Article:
This year’s team is picking up where last year’s team failed.  By modeling their prototype using plastic 3D printing and then printing using the Studio System to have a functioning prototype.

Weekly Updates


The ordered Stirling engine kit has arrived and been tested. the team will be taking steps to integrate the glass cylinders from this model into a retrofit design for the polymer printed model. The polymer model is nearly finished printing, and the team expects to have an assembled model by the end of this week.


The team will be looking into the effects of sintering metal to determine changes in the designed model.

The polymer parts are nearly finished, with a delay due to a team member having to quarantine due to potential virus exposure.

polymer flywheel                   

Flywheel            Counter-weight       Power Cylinder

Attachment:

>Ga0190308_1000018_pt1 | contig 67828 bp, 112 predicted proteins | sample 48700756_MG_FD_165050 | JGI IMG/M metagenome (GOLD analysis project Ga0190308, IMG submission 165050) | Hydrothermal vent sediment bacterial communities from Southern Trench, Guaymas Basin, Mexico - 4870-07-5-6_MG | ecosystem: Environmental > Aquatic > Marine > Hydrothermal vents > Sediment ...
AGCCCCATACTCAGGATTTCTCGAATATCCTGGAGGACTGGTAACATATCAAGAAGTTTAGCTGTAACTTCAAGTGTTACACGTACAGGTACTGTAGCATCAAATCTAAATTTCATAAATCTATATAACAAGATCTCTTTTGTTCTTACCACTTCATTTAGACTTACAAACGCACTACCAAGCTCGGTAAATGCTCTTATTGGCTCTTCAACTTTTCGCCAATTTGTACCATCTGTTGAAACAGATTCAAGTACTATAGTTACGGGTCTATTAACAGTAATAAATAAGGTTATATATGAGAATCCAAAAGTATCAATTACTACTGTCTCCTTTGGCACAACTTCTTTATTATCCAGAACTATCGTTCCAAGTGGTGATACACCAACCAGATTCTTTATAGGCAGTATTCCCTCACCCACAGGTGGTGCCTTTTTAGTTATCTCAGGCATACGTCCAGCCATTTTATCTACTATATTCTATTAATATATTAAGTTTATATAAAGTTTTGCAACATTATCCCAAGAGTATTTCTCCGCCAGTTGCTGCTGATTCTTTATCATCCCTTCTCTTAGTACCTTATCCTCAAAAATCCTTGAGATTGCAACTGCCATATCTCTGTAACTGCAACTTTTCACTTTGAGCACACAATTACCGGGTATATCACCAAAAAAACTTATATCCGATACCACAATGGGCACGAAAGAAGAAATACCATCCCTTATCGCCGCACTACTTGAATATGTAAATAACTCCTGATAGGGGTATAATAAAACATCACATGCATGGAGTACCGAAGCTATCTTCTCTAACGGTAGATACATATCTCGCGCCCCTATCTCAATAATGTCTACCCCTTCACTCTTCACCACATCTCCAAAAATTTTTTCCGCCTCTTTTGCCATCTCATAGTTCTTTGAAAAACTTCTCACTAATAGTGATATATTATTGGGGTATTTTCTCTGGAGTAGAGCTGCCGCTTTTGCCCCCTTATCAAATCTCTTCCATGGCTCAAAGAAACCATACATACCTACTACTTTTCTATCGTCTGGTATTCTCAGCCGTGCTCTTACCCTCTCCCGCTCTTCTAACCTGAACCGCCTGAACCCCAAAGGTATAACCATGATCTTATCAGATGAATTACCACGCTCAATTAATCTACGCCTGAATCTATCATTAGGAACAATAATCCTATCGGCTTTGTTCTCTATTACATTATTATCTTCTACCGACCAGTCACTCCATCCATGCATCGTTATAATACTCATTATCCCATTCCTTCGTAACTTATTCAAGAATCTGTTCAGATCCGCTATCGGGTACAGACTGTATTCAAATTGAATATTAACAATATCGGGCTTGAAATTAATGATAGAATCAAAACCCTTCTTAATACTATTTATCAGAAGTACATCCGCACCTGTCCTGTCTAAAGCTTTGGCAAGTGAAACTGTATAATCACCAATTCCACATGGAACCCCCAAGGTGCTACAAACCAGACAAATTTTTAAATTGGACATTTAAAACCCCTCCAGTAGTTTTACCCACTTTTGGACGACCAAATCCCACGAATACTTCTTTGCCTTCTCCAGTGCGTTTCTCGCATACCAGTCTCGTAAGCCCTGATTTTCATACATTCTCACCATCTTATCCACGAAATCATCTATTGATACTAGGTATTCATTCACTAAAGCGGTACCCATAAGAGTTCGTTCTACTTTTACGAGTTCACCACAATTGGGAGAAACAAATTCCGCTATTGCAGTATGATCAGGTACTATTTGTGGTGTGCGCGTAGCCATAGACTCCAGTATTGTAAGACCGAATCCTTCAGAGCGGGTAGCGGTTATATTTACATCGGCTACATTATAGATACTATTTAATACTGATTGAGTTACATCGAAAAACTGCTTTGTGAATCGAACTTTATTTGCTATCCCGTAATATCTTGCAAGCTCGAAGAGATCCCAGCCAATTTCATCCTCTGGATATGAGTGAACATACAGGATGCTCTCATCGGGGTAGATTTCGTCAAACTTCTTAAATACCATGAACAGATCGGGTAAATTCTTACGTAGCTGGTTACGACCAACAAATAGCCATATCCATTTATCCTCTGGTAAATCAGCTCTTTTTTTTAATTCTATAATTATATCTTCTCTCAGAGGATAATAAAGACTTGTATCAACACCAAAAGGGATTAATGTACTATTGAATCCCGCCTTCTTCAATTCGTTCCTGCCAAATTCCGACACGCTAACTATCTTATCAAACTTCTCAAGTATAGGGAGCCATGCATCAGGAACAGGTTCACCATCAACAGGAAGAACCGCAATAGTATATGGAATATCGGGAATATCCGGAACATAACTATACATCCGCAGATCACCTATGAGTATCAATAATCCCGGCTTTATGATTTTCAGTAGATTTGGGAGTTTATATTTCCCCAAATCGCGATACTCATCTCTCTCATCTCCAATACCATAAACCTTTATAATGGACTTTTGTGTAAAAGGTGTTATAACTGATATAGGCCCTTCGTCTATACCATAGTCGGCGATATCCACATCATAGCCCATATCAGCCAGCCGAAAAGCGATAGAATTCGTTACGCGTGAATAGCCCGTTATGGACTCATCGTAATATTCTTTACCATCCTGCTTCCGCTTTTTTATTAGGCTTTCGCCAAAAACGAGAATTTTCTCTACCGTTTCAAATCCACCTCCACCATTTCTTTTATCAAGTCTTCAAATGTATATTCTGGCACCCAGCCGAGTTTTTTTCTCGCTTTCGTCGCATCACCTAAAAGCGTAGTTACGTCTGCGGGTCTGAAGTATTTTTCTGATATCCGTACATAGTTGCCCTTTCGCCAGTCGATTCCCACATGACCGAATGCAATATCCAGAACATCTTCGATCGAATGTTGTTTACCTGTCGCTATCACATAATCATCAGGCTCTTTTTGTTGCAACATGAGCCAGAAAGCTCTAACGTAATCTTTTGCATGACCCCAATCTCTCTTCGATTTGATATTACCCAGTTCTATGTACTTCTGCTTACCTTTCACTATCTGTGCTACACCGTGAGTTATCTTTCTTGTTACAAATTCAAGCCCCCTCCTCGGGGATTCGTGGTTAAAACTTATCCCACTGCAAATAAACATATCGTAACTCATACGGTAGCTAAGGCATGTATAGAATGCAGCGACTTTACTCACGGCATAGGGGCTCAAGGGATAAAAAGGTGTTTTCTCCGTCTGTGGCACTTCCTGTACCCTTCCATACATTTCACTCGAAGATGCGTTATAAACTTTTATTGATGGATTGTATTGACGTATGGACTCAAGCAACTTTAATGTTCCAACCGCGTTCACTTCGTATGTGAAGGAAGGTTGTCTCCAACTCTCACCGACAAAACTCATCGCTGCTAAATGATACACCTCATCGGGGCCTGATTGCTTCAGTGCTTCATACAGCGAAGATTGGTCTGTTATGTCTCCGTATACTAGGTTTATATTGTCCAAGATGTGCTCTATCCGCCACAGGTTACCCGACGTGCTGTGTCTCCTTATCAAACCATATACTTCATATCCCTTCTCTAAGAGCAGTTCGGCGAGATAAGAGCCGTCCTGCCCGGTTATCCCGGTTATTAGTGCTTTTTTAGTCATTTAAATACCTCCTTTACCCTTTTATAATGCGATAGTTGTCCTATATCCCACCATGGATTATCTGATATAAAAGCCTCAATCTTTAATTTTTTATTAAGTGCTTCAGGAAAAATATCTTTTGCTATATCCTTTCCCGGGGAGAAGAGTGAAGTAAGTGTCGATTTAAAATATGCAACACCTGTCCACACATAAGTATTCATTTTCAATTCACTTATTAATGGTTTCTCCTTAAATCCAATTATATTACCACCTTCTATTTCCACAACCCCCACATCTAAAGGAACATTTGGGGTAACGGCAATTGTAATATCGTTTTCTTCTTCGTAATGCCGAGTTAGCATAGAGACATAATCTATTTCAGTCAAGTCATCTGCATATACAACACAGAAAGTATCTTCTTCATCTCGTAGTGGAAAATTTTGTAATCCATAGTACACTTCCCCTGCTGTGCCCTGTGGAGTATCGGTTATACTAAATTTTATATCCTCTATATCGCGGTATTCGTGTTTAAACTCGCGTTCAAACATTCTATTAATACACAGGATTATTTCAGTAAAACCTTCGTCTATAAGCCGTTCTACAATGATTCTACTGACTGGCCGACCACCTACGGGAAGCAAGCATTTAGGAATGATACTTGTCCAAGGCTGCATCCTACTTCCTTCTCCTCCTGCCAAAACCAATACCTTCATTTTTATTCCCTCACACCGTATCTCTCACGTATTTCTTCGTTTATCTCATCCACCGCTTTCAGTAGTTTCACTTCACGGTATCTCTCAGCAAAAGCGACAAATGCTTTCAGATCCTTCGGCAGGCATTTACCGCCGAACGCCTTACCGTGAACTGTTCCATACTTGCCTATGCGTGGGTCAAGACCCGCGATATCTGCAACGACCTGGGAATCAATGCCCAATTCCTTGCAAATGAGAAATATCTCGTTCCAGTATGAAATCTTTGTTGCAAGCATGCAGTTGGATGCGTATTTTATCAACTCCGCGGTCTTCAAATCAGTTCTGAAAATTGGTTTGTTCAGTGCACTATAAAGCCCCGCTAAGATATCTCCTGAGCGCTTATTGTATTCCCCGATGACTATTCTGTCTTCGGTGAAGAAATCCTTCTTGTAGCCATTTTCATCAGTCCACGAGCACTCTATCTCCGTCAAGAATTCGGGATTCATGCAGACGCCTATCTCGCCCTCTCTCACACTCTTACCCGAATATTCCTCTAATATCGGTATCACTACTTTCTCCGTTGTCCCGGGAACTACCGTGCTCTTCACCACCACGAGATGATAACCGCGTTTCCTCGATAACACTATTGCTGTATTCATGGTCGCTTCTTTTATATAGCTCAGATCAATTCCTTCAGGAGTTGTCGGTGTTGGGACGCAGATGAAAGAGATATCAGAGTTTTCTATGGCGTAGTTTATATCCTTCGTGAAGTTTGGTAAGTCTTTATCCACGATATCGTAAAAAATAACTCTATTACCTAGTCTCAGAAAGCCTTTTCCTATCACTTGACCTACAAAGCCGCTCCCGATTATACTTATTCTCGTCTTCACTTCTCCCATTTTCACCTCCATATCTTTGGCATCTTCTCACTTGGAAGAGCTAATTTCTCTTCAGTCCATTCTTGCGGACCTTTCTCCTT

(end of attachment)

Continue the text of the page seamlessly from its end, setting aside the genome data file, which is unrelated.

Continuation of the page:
The Polymer model engine is nearly finished at more than half assembled. The team used the week to focus on creating and editing the IR2 document, with most of the document already finished.


Team 1 has gotten off to a quick start for the Spring Semester.  During Winter break, Isopropyl alcohol, wicks and mini candles were ordered to act as fuel sources for the Stirling engine.  The team is currently working towards a February 1, 2021 deadline of a revised IR2, Team Deadline, and Client Contract.  The teams current goal is once they have received feedback on the IR2 revisions to start printing the PLA prototype and have that assembled by February 15, 2021.